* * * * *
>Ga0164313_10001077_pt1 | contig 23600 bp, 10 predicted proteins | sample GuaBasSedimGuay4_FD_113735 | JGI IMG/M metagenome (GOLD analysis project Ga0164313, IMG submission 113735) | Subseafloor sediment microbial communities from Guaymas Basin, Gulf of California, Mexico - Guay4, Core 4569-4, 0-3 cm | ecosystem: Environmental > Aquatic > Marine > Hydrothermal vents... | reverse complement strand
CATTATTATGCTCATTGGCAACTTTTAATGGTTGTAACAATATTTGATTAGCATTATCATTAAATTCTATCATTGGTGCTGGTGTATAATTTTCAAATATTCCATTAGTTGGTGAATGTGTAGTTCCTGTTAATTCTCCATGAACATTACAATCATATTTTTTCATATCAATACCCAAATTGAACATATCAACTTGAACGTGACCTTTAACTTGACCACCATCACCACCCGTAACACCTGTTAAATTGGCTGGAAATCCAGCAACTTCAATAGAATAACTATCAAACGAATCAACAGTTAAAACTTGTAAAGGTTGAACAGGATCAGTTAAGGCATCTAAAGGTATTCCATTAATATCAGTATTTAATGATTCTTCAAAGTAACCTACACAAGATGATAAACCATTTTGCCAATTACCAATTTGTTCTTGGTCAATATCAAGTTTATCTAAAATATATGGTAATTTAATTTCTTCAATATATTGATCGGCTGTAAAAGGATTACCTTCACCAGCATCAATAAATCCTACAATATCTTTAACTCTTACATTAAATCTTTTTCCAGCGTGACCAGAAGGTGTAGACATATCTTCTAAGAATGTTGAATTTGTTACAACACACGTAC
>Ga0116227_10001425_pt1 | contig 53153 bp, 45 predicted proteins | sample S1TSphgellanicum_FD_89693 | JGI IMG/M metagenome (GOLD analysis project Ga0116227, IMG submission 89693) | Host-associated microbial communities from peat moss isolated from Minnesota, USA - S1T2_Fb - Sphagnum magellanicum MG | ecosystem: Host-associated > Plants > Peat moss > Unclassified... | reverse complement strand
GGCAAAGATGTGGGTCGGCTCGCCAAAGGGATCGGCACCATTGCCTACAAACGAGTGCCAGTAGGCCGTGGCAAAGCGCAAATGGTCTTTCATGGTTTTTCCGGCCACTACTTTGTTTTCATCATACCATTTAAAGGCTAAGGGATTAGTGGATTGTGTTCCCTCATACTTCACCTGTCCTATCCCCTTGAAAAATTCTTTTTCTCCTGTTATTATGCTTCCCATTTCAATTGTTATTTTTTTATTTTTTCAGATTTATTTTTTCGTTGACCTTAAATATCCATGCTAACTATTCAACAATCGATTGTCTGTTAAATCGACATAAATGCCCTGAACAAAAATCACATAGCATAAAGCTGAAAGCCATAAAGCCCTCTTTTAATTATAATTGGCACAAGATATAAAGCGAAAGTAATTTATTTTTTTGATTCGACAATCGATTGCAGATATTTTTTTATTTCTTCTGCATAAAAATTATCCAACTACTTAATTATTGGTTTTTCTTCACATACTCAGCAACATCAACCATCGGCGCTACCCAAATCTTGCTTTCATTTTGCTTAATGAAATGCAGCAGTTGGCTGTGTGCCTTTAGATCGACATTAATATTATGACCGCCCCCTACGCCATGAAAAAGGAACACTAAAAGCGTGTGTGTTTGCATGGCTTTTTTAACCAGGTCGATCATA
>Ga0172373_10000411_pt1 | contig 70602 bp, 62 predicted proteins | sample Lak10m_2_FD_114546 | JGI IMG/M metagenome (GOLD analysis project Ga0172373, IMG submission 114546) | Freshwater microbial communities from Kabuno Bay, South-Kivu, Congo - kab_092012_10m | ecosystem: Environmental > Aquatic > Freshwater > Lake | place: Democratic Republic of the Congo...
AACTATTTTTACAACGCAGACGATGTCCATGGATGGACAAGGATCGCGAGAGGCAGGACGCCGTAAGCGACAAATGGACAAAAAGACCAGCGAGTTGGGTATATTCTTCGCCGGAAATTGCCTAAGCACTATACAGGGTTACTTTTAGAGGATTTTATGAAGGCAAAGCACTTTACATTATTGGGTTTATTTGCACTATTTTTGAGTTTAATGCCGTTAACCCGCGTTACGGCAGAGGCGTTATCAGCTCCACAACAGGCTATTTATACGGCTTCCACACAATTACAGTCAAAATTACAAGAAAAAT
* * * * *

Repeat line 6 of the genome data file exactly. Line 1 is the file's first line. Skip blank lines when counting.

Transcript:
AACTATTTTTACAACGCAGACGATGTCCATGGATGGACAAGGATCGCGAGAGGCAGGACGCCGTAAGCGACAAATGGACAAAAAGACCAGCGAGTTGGGTATATTCTTCGCCGGAAATTGCCTAAGCACTATACAGGGTTACTTTTAGAGGATTTTATGAAGGCAAAGCACTTTACATTATTGGGTTTATTTGCACTATTTTTGAGTTTAATGCCGTTAACCCGCGTTACGGCAGAGGCGTTATCAGCTCCACAACAGGCTATTTATACGGCTTCCACACAATTACAGTCAAAATTACAAGAAAAAT